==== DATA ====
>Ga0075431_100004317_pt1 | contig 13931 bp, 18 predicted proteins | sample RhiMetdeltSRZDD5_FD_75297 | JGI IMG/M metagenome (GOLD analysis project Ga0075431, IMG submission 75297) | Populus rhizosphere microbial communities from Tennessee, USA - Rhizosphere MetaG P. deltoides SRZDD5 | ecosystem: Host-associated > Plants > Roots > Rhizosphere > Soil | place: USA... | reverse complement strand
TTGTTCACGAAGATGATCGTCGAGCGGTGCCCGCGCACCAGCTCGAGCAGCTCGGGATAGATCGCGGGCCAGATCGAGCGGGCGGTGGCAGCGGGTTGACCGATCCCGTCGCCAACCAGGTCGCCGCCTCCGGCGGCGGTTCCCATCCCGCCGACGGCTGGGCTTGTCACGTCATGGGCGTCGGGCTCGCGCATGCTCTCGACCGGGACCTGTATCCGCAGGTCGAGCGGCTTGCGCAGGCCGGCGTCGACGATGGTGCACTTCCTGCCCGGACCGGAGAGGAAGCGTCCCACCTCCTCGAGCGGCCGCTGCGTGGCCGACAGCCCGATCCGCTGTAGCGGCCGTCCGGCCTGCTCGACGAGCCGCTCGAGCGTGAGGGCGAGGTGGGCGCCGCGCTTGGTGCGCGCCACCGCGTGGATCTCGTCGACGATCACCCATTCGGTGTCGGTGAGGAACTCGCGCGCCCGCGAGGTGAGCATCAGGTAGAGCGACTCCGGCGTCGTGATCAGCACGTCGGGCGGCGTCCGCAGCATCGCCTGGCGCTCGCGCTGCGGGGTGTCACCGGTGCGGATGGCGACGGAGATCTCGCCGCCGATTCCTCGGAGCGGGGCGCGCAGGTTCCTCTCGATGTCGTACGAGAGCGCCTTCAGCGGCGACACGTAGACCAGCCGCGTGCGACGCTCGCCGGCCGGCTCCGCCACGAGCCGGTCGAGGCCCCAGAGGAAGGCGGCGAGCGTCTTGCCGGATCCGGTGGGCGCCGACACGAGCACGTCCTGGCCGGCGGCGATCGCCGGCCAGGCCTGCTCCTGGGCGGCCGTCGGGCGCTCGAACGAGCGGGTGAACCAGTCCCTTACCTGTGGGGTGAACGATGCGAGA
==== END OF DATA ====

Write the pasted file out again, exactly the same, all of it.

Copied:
>Ga0075431_100004317_pt1 | contig 13931 bp, 18 predicted proteins | sample RhiMetdeltSRZDD5_FD_75297 | JGI IMG/M metagenome (GOLD analysis project Ga0075431, IMG submission 75297) | Populus rhizosphere microbial communities from Tennessee, USA - Rhizosphere MetaG P. deltoides SRZDD5 | ecosystem: Host-associated > Plants > Roots > Rhizosphere > Soil | place: USA... | reverse complement strand
TTGTTCACGAAGATGATCGTCGAGCGGTGCCCGCGCACCAGCTCGAGCAGCTCGGGATAGATCGCGGGCCAGATCGAGCGGGCGGTGGCAGCGGGTTGACCGATCCCGTCGCCAACCAGGTCGCCGCCTCCGGCGGCGGTTCCCATCCCGCCGACGGCTGGGCTTGTCACGTCATGGGCGTCGGGCTCGCGCATGCTCTCGACCGGGACCTGTATCCGCAGGTCGAGCGGCTTGCGCAGGCCGGCGTCGACGATGGTGCACTTCCTGCCCGGACCGGAGAGGAAGCGTCCCACCTCCTCGAGCGGCCGCTGCGTGGCCGACAGCCCGATCCGCTGTAGCGGCCGTCCGGCCTGCTCGACGAGCCGCTCGAGCGTGAGGGCGAGGTGGGCGCCGCGCTTGGTGCGCGCCACCGCGTGGATCTCGTCGACGATCACCCATTCGGTGTCGGTGAGGAACTCGCGCGCCCGCGAGGTGAGCATCAGGTAGAGCGACTCCGGCGTCGTGATCAGCACGTCGGGCGGCGTCCGCAGCATCGCCTGGCGCTCGCGCTGCGGGGTGTCACCGGTGCGGATGGCGACGGAGATCTCGCCGCCGATTCCTCGGAGCGGGGCGCGCAGGTTCCTCTCGATGTCGTACGAGAGCGCCTTCAGCGGCGACACGTAGACCAGCCGCGTGCGACGCTCGCCGGCCGGCTCCGCCACGAGCCGGTCGAGGCCCCAGAGGAAGGCGGCGAGCGTCTTGCCGGATCCGGTGGGCGCCGACACGAGCACGTCCTGGCCGGCGGCGATCGCCGGCCAGGCCTGCTCCTGGGCGGCCGTCGGGCGCTCGAACGAGCGGGTGAACCAGTCCCTTACCTGTGGGGTGAACGATGCGAGA